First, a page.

There have been discussions among the Facebook Developer ecosystem the past few weeks regarding the possible deprecation of the Facebook Share button to make the “Like” action the primary share point across the web. With the recent announcement that FBML will no longer be supported, indeed, the FBML Share action is deprecated. However, developers still have access to register a relevant action in their applications using the “stream.share” method in the JS SDK available. Unofficial documentation on this feature is available here and is not documented by Facebook. In fact, when searching for official documentation on “Facebook Share”, the search redirects visitors to the Like button documentation.
The updates released on February 27th, showcase a fundamental series of changes unveiled to the Like button, which marketers and brands should certainly be aware of and begin investigating the best integration points for these features. With these recent changes, there is obviously heavy overlap on the features provided by the Facebook Like and Share buttons.
While the psychology behind how and why users click these particular actions is creating debate over what option to use, signs indicate that because of the investment made and its ease of use, the “Like” button is on its way to be the prominent feature and recommended implementation route by Facebook. Today, users go through a mental decision tree when they see a piece of content they want to let their networks know they find valuable. Users have the option to Tweet, Facebook Share, Facebook Like, Email, StumbleUpon, etc. This decision usually happens so quickly and so often for active users, that most have a formed opinion on what distribution method to choose depending on the category or context of the content. Facebook is continuously working on implementing options for publishers and marketers of content, to attempt to make this decision easier and more ubiquitous.
Below is some additional information on the recent changes to the Like button:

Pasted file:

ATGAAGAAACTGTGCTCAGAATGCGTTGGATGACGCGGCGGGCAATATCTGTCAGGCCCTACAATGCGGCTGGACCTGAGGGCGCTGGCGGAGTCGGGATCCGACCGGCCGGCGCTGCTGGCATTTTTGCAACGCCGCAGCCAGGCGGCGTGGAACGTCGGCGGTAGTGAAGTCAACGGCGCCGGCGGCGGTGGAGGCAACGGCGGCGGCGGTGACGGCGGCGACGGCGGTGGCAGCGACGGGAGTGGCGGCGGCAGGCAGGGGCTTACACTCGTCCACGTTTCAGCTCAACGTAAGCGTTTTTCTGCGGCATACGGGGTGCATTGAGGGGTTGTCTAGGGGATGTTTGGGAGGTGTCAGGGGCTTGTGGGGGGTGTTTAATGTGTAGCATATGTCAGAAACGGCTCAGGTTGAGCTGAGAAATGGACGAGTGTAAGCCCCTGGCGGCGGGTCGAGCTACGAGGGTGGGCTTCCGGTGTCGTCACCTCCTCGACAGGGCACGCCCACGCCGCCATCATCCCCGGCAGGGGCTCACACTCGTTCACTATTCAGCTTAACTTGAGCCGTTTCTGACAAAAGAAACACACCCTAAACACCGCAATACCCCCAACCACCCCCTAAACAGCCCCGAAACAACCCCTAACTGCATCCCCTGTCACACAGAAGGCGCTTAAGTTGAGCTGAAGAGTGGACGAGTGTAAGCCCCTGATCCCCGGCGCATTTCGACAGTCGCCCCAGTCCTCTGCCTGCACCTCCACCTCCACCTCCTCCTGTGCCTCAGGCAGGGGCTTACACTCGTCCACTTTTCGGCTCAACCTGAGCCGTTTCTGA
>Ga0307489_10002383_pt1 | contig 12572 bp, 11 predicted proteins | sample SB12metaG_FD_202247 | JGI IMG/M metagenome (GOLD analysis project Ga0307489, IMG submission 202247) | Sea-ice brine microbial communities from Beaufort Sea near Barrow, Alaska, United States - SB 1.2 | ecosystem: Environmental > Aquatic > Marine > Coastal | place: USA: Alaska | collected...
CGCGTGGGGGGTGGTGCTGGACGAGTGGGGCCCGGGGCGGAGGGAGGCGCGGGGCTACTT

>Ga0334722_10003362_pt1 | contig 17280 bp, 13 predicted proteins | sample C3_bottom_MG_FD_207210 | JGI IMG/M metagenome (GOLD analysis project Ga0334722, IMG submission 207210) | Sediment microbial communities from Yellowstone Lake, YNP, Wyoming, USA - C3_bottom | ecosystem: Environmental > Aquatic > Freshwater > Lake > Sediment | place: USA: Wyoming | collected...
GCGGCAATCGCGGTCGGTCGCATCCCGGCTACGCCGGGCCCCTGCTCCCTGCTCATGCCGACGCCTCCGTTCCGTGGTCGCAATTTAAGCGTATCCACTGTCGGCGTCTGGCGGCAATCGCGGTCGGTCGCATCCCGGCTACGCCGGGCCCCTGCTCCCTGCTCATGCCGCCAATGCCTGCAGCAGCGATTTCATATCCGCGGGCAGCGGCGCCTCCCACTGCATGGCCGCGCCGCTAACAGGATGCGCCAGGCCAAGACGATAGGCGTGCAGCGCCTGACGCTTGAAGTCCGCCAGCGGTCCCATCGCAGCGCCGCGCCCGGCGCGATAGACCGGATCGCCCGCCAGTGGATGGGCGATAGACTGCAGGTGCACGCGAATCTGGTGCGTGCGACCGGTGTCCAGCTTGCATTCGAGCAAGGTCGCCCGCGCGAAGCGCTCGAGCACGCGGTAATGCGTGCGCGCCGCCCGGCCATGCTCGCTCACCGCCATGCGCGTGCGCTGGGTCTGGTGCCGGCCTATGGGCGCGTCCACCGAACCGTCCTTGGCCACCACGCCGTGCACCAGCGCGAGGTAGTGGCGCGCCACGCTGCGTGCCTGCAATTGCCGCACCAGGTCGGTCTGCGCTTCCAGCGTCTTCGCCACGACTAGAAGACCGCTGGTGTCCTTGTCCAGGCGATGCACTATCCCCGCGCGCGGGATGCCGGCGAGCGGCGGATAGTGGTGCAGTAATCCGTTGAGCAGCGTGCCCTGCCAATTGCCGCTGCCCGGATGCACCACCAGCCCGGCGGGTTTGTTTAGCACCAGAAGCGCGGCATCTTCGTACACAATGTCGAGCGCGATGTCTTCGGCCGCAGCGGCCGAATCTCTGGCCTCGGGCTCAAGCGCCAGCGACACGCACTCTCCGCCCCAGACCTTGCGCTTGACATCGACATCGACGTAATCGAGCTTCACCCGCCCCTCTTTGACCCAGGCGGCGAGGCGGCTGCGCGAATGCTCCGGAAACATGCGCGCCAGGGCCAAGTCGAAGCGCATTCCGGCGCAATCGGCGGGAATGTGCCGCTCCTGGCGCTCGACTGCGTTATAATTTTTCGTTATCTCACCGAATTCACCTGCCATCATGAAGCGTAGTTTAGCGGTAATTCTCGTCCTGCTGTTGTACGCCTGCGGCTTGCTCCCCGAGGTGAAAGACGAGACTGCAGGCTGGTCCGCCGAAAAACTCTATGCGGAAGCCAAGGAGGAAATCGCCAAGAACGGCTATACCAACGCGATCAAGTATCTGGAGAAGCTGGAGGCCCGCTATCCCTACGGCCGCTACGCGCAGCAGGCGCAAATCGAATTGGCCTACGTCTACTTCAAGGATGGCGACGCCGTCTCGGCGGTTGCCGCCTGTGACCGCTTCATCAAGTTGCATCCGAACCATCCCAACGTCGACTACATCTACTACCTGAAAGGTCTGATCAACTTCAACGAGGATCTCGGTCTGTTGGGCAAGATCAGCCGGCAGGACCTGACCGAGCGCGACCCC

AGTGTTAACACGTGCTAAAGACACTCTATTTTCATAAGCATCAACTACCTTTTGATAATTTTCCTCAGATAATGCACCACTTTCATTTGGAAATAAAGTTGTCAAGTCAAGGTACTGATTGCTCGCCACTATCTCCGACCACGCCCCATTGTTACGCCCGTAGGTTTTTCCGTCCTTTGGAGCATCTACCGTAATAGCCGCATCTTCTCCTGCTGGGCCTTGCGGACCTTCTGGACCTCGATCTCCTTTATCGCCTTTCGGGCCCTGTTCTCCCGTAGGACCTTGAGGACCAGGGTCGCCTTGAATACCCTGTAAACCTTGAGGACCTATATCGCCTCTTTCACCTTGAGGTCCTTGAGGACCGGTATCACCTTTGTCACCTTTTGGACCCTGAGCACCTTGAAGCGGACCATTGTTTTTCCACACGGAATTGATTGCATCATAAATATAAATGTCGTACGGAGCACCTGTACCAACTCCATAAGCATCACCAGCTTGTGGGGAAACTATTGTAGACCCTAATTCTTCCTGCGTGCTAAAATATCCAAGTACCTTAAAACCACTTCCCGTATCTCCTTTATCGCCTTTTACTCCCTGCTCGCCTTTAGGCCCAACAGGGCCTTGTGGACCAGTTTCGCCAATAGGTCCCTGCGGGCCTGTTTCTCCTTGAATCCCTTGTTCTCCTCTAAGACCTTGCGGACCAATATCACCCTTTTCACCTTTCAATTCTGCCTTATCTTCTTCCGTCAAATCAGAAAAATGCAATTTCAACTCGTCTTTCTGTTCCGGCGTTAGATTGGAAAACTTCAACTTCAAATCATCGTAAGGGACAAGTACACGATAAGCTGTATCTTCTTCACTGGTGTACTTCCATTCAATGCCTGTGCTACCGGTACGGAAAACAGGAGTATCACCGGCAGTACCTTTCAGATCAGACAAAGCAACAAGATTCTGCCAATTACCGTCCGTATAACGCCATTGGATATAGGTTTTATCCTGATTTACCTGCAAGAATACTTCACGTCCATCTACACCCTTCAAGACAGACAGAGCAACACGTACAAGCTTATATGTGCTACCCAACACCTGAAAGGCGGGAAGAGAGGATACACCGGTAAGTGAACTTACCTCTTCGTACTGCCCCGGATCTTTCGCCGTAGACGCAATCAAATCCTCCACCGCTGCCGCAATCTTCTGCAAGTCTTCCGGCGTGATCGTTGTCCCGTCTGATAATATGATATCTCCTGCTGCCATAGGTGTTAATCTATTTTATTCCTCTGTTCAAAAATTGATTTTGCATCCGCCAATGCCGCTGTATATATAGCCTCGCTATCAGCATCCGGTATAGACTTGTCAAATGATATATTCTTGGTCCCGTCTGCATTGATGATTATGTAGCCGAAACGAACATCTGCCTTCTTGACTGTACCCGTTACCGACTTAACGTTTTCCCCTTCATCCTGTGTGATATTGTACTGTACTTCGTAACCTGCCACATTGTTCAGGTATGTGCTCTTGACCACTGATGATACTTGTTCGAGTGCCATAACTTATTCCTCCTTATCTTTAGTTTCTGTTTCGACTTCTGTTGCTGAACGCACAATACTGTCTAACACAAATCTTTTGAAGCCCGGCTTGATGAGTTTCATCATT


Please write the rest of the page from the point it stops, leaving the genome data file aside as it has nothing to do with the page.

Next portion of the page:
September 9, 2010: Facebook unveils three new updates to the Like button. (1) Users can now like content from Facebook applications Canvas URLs. (2) The Like button can link back to particular Facebook pages. (3) A prominent counter (“box count”) can be displayed to showcase the sum of Likes a piece of content receives.
February 10, 2011: Facebook announces deprecation of FBML in favor of iframes. FBML documentation of the Share button is removed. Notably, developers now have the ability to implement the Like button directly on the landing page of tabs. This feature was always available in iframe development, but now can be loaded directly on the landing of a Facebook Page tab.
February 27, 2011: Facebook rolls out the latest version of the Like button. Previously, when user’s Liked an item, a small piece of the story would go back into a user’s wall under “Recent Activity.” This often was buried on the user’s page with a simple link back to the content. With the latest changes, now when a user clicks Like a full story is prominently published on their wall with a thumbnail image, story title, and body text. Also available is the option to “comment” after taking a Like action.
Visiting a Piece of Content on the Web:
Like provides the option to add a comment:
Seamless Sharing of the Like back into Facebook:
With the option of a comment:
Facebook has noted that this new feature is being tested broadly across the platform and the web. Marketers should be aware these features could continue to change or revert as Facebook continues to focus their efforts on the Like button and the best way to share content across the web and social graph.
In the short-term, new methods to share content will continue to emerge and be refined giving users more decisions to make. However, in the long-term view of the ecosystem, methods to share relevant content will need to become simple and clear to users across the web. Facebook, although ever changing and evolving, is aware of this and their recent focus on the Like button, clearly shows they are investing resources and efforts into making sharing more ubiquitous across the web.
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